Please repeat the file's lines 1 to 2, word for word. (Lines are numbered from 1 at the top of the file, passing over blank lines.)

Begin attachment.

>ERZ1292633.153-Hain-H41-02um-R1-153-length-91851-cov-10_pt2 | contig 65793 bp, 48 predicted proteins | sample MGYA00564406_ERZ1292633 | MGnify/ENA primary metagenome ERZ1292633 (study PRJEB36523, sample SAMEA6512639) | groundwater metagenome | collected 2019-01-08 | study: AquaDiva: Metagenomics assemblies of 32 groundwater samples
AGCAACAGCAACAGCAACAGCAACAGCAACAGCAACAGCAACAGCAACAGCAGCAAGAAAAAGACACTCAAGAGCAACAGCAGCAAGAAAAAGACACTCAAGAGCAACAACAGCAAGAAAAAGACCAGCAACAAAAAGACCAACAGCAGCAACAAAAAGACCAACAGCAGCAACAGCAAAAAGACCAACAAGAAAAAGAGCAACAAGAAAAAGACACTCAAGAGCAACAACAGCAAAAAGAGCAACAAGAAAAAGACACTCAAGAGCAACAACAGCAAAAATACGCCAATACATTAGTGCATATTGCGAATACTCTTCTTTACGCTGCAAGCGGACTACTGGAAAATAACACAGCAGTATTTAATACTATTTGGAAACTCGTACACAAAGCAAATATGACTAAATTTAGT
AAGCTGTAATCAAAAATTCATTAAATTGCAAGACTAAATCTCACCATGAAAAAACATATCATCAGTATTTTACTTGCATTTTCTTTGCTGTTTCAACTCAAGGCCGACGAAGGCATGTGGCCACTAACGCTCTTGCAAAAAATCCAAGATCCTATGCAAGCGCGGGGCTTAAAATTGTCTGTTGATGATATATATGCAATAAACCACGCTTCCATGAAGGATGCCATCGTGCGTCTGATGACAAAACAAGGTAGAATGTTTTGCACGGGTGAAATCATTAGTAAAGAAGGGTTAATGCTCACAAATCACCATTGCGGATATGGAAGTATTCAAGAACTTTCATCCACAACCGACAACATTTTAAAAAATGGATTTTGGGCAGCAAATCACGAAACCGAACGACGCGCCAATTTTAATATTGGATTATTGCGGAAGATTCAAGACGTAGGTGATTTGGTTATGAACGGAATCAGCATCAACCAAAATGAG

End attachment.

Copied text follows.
>ERZ1292633.153-Hain-H41-02um-R1-153-length-91851-cov-10_pt2 | contig 65793 bp, 48 predicted proteins | sample MGYA00564406_ERZ1292633 | MGnify/ENA primary metagenome ERZ1292633 (study PRJEB36523, sample SAMEA6512639) | groundwater metagenome | collected 2019-01-08 | study: AquaDiva: Metagenomics assemblies of 32 groundwater samples
AGCAACAGCAACAGCAACAGCAACAGCAACAGCAACAGCAACAGCAACAGCAGCAAGAAAAAGACACTCAAGAGCAACAGCAGCAAGAAAAAGACACTCAAGAGCAACAACAGCAAGAAAAAGACCAGCAACAAAAAGACCAACAGCAGCAACAAAAAGACCAACAGCAGCAACAGCAAAAAGACCAACAAGAAAAAGAGCAACAAGAAAAAGACACTCAAGAGCAACAACAGCAAAAAGAGCAACAAGAAAAAGACACTCAAGAGCAACAACAGCAAAAATACGCCAATACATTAGTGCATATTGCGAATACTCTTCTTTACGCTGCAAGCGGACTACTGGAAAATAACACAGCAGTATTTAATACTATTTGGAAACTCGTACACAAAGCAAATATGACTAAATTTAGT